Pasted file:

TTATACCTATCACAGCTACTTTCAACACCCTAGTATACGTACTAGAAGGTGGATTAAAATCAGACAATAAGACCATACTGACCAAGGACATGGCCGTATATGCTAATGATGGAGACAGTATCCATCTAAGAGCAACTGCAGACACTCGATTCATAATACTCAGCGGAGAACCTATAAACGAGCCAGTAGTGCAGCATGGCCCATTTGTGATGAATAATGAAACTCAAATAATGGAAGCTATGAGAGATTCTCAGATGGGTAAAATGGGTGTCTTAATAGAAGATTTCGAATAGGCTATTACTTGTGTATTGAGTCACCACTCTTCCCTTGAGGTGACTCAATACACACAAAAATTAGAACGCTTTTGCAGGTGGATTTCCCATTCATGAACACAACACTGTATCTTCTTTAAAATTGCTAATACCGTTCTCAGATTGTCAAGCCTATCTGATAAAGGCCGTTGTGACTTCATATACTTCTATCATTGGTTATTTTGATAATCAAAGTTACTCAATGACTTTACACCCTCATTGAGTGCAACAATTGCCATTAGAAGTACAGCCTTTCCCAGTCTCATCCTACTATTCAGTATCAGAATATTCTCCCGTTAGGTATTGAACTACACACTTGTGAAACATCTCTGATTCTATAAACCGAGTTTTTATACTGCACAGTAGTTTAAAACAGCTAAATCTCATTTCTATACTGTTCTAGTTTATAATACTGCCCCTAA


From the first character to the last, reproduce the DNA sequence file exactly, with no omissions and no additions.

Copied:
TTATACCTATCACAGCTACTTTCAACACCCTAGTATACGTACTAGAAGGTGGATTAAAATCAGACAATAAGACCATACTGACCAAGGACATGGCCGTATATGCTAATGATGGAGACAGTATCCATCTAAGAGCAACTGCAGACACTCGATTCATAATACTCAGCGGAGAACCTATAAACGAGCCAGTAGTGCAGCATGGCCCATTTGTGATGAATAATGAAACTCAAATAATGGAAGCTATGAGAGATTCTCAGATGGGTAAAATGGGTGTCTTAATAGAAGATTTCGAATAGGCTATTACTTGTGTATTGAGTCACCACTCTTCCCTTGAGGTGACTCAATACACACAAAAATTAGAACGCTTTTGCAGGTGGATTTCCCATTCATGAACACAACACTGTATCTTCTTTAAAATTGCTAATACCGTTCTCAGATTGTCAAGCCTATCTGATAAAGGCCGTTGTGACTTCATATACTTCTATCATTGGTTATTTTGATAATCAAAGTTACTCAATGACTTTACACCCTCATTGAGTGCAACAATTGCCATTAGAAGTACAGCCTTTCCCAGTCTCATCCTACTATTCAGTATCAGAATATTCTCCCGTTAGGTATTGAACTACACACTTGTGAAACATCTCTGATTCTATAAACCGAGTTTTTATACTGCACAGTAGTTTAAAACAGCTAAATCTCATTTCTATACTGTTCTAGTTTATAATACTGCCCCTAA